Rivers Flow by Jim H. Ainsworth

Rivers Flow by Jim H. Ainsworth Purchase:

    Refreshing change from formula fiction.

    FLOW IS THE DIFFERENCE between the way things are and the way they ought to be.” Jake did not understand the meaning of his grandfather’s words. It was easier to believe that the flow was not real.

    The Rivers have a name for the mysterious presence that continually saves them from ruin. They call it the flow. Ten-year-old Jake Rivers is the only family member who has not experienced it, and fears he never will. On a dusty baseball diamond in the middle of a drought, the flow visits Jake, sending him on a quest to understand more than a young boy can.

    As Jake searches, a succession of events pushes the family into a downward spiral of economic and emotional disaster. Jake fears that the flow may have turned against his family. An evangelical preacher, a woman who has lost an infant child, and a young boy who loves baseball but can’t play the game help Jake to find the secret of the flow.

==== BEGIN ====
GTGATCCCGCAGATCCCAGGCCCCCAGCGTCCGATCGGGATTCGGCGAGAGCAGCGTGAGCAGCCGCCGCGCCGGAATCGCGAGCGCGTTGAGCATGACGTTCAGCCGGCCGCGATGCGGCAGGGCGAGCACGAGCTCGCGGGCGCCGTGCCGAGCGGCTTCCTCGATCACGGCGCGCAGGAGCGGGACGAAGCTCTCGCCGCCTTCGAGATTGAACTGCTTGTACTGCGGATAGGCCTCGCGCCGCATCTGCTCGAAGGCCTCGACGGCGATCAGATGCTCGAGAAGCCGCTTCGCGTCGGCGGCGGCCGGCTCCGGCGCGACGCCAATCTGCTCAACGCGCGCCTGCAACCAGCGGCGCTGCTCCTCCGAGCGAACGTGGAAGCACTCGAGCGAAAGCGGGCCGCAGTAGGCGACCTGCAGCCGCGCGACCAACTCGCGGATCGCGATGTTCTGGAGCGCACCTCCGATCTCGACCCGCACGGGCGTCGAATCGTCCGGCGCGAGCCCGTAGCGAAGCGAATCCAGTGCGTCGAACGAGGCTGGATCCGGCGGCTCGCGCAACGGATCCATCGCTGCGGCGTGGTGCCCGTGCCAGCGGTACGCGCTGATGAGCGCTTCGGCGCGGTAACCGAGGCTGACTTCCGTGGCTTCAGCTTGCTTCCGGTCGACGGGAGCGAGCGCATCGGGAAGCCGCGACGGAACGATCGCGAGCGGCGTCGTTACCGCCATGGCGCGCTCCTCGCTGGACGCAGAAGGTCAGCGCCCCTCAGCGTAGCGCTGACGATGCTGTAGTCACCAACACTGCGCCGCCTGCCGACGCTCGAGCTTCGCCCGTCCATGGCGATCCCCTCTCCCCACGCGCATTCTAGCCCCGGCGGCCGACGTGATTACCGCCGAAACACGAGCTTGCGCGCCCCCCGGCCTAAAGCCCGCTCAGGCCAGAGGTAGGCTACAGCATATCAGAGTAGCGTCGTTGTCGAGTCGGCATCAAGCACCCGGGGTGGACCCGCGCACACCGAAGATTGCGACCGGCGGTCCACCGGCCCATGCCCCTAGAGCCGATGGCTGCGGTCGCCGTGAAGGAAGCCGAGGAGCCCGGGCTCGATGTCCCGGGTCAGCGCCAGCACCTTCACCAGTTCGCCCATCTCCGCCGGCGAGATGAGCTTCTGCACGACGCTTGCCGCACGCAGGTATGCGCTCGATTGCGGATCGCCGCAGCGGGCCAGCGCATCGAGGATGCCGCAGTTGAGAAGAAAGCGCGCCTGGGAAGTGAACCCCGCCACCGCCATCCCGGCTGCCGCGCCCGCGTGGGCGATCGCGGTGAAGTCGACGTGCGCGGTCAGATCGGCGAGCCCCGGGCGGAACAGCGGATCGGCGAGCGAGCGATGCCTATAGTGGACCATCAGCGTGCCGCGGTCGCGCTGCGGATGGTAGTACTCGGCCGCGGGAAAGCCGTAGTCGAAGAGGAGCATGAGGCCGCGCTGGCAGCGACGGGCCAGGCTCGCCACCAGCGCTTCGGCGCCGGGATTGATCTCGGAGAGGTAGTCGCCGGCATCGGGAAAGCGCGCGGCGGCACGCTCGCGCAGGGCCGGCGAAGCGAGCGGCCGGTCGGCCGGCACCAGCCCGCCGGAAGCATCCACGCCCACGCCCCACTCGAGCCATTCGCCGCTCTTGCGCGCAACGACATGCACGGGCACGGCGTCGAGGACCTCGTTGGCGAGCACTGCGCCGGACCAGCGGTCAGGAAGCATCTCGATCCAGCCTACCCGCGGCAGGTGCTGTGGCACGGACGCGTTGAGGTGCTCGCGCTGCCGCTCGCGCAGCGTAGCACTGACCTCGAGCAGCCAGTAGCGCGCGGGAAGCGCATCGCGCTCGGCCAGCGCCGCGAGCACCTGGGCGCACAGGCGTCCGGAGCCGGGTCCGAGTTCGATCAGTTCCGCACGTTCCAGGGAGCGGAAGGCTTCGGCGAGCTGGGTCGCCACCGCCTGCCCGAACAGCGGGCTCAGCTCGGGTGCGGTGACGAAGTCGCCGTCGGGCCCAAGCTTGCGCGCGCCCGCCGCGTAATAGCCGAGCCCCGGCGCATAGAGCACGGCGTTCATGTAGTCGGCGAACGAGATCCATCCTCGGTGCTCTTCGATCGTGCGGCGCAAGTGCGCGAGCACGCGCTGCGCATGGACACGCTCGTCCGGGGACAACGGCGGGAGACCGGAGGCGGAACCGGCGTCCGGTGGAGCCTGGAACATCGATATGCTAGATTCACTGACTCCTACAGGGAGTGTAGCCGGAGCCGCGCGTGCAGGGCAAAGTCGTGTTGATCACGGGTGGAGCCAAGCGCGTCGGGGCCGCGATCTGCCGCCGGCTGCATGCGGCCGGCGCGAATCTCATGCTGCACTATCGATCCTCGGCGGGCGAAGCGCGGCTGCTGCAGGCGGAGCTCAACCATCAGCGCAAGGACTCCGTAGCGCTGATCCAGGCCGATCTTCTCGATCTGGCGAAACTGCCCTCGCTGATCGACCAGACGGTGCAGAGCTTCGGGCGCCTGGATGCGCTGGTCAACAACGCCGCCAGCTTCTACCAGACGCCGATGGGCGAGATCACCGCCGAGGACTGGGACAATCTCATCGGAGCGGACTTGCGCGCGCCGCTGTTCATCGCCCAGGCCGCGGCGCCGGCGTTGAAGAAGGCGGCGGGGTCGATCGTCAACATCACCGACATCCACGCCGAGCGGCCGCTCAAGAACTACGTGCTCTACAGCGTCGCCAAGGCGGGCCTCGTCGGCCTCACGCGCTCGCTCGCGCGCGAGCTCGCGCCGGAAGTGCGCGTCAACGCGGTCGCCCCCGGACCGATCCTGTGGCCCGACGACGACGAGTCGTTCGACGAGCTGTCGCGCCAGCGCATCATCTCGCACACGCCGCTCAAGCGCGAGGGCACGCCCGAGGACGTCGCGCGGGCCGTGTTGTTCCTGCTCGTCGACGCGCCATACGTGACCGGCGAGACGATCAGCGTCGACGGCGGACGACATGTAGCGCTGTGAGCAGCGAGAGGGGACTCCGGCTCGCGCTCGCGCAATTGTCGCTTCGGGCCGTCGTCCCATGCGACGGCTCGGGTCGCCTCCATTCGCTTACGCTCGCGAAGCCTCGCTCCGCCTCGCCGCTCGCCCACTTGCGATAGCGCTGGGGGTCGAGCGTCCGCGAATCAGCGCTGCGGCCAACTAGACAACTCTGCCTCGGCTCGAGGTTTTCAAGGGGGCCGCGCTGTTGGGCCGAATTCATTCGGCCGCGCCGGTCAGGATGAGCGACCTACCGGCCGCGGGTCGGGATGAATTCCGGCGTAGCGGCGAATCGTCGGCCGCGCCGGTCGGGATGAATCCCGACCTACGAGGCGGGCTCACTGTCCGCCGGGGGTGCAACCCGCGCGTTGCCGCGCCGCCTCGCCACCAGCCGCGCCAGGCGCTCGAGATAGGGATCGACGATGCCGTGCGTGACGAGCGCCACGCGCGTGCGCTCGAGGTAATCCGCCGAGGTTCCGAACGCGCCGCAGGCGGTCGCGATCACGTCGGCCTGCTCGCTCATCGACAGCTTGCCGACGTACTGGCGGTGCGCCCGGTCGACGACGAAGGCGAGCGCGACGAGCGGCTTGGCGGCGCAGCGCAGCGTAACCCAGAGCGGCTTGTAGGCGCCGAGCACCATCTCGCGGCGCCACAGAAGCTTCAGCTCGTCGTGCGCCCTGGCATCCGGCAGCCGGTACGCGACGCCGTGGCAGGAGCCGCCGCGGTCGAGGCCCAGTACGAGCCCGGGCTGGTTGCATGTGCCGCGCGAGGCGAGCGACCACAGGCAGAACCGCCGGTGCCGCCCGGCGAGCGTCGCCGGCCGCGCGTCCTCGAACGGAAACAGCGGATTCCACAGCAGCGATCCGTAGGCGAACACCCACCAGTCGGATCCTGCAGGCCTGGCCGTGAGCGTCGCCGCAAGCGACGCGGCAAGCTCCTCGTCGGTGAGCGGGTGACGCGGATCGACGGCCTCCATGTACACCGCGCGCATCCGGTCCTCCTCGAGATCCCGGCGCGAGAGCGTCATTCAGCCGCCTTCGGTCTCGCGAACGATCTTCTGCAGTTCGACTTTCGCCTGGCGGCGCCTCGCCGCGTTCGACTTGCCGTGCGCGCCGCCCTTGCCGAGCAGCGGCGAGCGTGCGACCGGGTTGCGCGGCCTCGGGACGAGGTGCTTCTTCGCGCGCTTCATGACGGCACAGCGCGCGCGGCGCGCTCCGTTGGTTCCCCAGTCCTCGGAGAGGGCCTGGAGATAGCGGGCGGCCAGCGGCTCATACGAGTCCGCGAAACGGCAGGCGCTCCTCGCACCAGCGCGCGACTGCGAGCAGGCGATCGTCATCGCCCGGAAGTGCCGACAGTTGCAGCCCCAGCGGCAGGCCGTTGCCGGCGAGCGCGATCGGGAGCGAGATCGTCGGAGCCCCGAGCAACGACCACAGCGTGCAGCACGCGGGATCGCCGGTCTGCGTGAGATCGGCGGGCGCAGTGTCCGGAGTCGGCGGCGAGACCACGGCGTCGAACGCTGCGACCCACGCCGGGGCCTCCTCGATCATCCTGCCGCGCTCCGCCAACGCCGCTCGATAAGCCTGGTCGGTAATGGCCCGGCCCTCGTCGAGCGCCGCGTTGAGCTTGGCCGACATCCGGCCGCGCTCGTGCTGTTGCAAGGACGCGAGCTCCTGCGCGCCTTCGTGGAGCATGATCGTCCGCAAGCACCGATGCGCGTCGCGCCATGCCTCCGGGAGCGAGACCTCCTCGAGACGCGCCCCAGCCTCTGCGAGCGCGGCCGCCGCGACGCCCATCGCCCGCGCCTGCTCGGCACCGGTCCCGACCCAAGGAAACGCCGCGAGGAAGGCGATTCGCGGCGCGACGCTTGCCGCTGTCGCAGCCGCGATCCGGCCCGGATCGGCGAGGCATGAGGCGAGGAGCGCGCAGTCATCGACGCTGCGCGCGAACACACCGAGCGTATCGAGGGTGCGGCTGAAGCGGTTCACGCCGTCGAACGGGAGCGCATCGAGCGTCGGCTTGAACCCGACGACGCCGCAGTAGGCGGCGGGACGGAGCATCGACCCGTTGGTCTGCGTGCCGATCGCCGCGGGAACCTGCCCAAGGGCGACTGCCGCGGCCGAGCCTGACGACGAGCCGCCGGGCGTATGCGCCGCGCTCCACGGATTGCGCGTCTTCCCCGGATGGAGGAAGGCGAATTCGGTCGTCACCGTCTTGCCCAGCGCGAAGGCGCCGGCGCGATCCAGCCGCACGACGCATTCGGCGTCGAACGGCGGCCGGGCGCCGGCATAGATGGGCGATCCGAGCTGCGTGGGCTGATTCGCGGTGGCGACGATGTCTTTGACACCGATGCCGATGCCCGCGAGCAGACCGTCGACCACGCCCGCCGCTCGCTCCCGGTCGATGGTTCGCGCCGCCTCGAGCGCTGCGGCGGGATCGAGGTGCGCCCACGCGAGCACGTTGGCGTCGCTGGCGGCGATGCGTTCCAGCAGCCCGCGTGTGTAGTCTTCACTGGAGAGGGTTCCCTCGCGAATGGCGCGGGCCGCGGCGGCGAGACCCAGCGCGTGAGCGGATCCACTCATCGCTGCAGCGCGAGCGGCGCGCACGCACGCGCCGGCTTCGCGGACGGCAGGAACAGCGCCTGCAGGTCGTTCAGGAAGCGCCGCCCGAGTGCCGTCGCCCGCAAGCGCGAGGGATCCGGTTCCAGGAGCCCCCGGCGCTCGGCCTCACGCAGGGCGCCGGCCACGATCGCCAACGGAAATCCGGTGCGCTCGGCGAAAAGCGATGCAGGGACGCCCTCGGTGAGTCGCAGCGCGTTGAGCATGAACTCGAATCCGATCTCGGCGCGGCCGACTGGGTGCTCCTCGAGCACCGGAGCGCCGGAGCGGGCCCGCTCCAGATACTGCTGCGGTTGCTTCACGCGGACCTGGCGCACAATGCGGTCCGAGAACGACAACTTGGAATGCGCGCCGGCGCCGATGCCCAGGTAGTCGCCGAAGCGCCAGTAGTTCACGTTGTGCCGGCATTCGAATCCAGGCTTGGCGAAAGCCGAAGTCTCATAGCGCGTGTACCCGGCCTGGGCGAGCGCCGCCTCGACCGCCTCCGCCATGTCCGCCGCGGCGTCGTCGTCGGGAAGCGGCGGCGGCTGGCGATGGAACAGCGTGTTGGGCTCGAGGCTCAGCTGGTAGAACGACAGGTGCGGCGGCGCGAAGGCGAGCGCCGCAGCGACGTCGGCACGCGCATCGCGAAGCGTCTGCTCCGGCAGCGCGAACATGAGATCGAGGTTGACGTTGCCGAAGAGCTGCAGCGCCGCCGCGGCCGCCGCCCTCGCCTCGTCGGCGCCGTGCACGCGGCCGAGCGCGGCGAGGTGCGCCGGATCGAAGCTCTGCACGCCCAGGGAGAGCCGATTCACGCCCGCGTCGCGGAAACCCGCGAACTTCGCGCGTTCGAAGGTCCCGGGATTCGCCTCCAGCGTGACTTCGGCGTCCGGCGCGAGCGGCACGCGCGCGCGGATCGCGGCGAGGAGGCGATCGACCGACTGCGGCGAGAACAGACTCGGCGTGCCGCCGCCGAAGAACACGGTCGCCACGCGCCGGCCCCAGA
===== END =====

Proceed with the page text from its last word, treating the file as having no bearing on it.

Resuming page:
About Jim H. Ainsworth:

    JimAinsworthOct2011In 1998, Jim sold all his business interests and made a journey across Texas by covered wagon and horseback to retrace an ancestral journey. He chronicled the trip in a memoir, Biscuits Across the Brazos.

    He traveled the team roping circuit as an amateur and worked roundups on big ranches. In the Rivers Flow, his first novel, was published in 2003. Rivers Crossing followed in 2005. Rivers Ebb, the third novel in his Follow the Rivers trilogy, was a Writers League of Texas contest finalist as a manuscript.

    It also was selected as a finalist for the national Violet Crown award for best mainstream novel of 2008, and a finalist in the mainstream/literary fiction category for Writers Digest international book contest. The novel was featured in the magazine in Spring 2008.

    Review:

    Jim Ainsworth cuts the Rivers men–Jake, Gray Boy, and Rance–from traditional American cloth–a little Huck Finn, a little Nick Adams, a little Holden Caulfield. . . a little John Wayne, a little Marlon Brando, a little James Dean.– Charles Bailey, Texas State University English Professor and contributor and speaker for the Southwest Regional Humanities Center, expert of Cormac McCarthy’s work.